TELFORD VICE, Bangalore
WHOEVER said cricket is a funny game should be taken out and shot. What, for instance, is the joke in the fate that has befallen SA in India?
Having been beaten on Mohali’s Pro-Vita pitch in the first test, the visitors would have given thanks for the rain that greeted their arrival in Bangalore.
“As a batsman all you can do is play what you see, instead of playing what you imagine,” Hashim Amla said on Friday in explaining, albeit obliquely, what had gone wrong for SA last week.
But Bangalore’s bucketing rain and palpable humidity this week suggested there would be something in the surface for the seamers and swing bowlers when the second test starts on Saturday.
Dale Steyn and Vernon Philander, SA’s most accomplished exponents of swing and seam, will thus mark out their run-ups with relish … Not.
Steyn is watching proceedings from the dressingroom and hoping like hell that the groin strain he sustained in Mohali heals in time for him to play in the third test in Nagpur. He has a dozen days to sort himself out.
But Steyn’s lot is better than that of Philander, who was put on a plane back to sunny SA after – of all things – standing on Dean Elgar’s foot during one of those damn fool football games before played before Thursday’s training session.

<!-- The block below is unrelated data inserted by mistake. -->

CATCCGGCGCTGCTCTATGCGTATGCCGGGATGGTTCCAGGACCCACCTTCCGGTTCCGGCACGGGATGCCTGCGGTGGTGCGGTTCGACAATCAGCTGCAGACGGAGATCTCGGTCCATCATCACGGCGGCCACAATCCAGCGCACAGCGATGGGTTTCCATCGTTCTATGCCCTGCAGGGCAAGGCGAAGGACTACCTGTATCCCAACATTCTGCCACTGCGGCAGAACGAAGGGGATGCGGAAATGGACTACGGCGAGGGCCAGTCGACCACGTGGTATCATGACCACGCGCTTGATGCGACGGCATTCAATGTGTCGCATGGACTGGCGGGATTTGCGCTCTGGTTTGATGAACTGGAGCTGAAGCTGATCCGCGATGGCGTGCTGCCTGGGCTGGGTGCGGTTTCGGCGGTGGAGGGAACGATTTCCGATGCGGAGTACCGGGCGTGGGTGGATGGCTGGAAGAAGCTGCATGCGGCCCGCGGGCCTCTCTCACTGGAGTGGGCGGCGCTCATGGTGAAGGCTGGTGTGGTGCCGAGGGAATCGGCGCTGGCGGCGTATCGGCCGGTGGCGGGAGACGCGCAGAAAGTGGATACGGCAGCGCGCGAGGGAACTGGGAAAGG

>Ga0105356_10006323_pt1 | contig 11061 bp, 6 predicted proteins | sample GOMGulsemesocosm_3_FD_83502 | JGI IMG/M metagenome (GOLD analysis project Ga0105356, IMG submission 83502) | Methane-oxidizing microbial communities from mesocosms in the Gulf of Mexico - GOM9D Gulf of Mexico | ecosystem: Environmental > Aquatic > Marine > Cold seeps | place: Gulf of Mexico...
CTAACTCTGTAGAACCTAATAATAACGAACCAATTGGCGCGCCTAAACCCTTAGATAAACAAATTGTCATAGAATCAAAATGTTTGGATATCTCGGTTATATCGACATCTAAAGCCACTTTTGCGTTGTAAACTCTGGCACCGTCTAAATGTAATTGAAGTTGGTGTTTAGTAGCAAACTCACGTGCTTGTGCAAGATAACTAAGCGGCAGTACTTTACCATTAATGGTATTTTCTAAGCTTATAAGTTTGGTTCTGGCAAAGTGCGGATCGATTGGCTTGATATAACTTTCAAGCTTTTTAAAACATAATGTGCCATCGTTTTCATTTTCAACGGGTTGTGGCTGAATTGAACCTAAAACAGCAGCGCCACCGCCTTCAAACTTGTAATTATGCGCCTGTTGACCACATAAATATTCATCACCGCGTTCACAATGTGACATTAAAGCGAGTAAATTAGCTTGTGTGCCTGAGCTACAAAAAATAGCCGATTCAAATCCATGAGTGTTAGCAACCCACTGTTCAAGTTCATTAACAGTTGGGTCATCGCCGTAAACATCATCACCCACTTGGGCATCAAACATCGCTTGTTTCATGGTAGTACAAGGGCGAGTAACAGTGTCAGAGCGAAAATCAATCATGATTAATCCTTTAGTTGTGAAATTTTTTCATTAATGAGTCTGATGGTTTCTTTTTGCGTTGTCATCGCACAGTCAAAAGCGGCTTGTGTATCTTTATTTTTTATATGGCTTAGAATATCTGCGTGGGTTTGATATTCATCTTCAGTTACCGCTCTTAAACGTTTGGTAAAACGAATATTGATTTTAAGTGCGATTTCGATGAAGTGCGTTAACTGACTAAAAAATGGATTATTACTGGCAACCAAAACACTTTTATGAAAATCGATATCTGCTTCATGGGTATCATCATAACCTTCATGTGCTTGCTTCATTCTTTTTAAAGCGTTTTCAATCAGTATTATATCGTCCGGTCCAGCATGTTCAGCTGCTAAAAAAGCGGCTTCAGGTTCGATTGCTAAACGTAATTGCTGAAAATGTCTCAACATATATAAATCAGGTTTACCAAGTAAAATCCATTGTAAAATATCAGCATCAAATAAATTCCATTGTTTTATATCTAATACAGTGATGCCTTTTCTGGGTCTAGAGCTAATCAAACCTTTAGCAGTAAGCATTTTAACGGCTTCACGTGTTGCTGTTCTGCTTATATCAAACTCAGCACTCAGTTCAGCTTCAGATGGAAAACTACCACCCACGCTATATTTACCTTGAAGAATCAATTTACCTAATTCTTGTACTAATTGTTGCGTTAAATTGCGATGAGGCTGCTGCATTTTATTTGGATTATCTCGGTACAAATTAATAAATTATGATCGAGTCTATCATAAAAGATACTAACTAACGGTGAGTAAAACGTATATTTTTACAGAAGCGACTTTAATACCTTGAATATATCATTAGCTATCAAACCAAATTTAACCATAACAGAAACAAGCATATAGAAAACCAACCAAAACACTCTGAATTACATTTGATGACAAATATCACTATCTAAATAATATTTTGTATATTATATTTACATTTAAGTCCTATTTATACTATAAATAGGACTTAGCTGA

Torn ankle ligaments. See you in eight weeks. Six, if you’re lucky.
Makes you want to spit, doesn’t it?
“Losing Dale, the best bowler in the world, and Vernon, arguably the best allrounder in the world, changes the dynamics of our team,” Amla said.
“But the guys who are going to be replacing them are quality cricketers. A series is generally won with 15 players; not just 11.”
Now that Morne Morkel is over the quadriceps injury that kept him out of the first test, he should crack the nod. Bounce, Morkel’s prime asset, often challenges batsmen from the sub-continent.
Steyn’s absence, meanwhile, should mean a second cap for Kagiso Rabada – whose pace will bother the home side.
Philander’s probable replacement was bowling in the nets at the M Chinnaswamy stadium yesterday having been summoned from SA within two hours of Thursday’s catastrophe. Namaste, Kyle Abbott.
“He’ll be ready,” Amla said. “Kyle is a wonderful professional and when he puts his boots on he’s ready, even if he got off the plane 10 minutes before he bowled the first ball.”
More happily, SA will welcome back JP Duminy from the lacerated hand that took him out of the equation in Mohali.
“He bats in a crucial position down at 5, 6 and 7,” Amla said. “In all forms of cricket, that’s the business end of the game.
“He brings a lot of know-how and experience to the middle order and his off-spin has been vital for us.”
And then there’s AB – as in De Villiers, who will on Saturday become the seventh South African and the 63rd player overall to win 100 test caps.
One of those who has been there, done that used his column in The Hindu yesterday to pay tribute to the newly minted centurion.
“(When De Villiers arrived on the scene) we didn’t know what he was – a wicketkeeper, an opening batsman, a middle order player,” Jacques Kallis wrote.
“All we knew for certain was that he had a touch of genius and was destined to have a long international career.”
Amla was asked whether the hype over De Villiers’ looming milestone had distracted a team preparing for their toughest challenge in recent years. On the contrary …
“It’s been great to have ‘Abbas’ playing his 100th game and for us to have something to celebrate.”
After SA’s tribulations this week, something is better than nothing.